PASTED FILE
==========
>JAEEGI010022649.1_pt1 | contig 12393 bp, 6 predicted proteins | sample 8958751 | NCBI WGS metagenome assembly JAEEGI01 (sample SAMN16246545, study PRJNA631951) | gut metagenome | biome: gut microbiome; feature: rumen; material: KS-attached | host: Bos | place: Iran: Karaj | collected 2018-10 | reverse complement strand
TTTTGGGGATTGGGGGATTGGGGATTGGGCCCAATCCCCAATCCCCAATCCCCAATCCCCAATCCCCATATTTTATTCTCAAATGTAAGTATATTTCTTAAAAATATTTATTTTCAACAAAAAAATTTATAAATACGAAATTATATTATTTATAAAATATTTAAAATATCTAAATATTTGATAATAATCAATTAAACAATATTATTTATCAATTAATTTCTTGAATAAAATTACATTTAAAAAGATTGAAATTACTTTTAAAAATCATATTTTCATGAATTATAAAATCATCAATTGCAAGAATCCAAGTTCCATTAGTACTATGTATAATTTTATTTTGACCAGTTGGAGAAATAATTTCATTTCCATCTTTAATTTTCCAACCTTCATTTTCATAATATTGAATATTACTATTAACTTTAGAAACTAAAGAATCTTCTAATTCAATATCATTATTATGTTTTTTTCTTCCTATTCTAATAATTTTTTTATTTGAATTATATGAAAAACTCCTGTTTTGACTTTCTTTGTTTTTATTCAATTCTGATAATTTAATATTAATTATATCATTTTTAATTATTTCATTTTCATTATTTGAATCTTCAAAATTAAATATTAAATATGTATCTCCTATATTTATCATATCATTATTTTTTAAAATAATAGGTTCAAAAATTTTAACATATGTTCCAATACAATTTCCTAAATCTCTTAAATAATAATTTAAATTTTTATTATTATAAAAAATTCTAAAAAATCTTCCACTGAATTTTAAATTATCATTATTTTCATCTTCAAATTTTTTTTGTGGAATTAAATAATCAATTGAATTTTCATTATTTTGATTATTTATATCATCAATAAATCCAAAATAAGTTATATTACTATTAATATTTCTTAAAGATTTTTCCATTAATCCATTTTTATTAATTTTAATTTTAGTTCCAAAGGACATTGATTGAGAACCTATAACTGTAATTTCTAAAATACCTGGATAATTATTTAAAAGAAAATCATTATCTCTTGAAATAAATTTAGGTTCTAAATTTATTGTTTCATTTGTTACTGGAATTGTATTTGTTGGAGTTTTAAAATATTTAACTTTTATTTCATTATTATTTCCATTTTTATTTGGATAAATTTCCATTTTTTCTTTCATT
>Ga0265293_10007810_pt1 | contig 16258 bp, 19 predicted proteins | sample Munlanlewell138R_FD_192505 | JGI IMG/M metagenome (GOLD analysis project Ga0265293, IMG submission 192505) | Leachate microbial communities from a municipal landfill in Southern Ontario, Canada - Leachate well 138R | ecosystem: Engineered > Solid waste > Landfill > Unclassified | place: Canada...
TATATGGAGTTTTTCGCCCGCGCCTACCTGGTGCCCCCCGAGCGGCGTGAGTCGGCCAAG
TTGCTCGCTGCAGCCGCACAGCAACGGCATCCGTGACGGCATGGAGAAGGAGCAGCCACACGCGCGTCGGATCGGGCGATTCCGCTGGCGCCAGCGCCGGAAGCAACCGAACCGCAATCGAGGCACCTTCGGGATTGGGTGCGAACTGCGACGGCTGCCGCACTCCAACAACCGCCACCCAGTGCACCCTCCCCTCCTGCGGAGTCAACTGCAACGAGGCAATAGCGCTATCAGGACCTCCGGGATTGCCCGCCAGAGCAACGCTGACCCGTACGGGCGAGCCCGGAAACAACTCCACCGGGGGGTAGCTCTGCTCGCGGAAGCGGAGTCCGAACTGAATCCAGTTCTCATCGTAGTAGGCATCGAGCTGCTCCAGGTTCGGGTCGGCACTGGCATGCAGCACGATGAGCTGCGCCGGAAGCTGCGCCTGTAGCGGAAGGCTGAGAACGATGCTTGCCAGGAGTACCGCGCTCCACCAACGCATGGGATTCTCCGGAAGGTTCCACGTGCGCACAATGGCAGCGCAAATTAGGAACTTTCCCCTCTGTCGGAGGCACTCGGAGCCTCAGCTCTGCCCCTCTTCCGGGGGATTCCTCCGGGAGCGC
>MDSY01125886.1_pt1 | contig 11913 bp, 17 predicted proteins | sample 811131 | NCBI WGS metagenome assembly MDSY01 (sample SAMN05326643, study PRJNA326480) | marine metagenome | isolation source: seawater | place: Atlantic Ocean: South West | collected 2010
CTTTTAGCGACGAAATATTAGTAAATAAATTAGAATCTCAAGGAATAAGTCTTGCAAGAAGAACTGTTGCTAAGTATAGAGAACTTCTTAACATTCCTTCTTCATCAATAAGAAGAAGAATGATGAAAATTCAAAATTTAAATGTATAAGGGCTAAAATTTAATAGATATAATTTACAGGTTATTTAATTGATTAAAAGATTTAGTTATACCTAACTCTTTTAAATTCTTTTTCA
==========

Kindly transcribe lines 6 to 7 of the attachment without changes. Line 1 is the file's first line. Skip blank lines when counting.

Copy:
>MDSY01125886.1_pt1 | contig 11913 bp, 17 predicted proteins | sample 811131 | NCBI WGS metagenome assembly MDSY01 (sample SAMN05326643, study PRJNA326480) | marine metagenome | isolation source: seawater | place: Atlantic Ocean: South West | collected 2010
CTTTTAGCGACGAAATATTAGTAAATAAATTAGAATCTCAAGGAATAAGTCTTGCAAGAAGAACTGTTGCTAAGTATAGAGAACTTCTTAACATTCCTTCTTCATCAATAAGAAGAAGAATGATGAAAATTCAAAATTTAAATGTATAAGGGCTAAAATTTAATAGATATAATTTACAGGTTATTTAATTGATTAAAAGATTTAGTTATACCTAACTCTTTTAAATTCTTTTTCA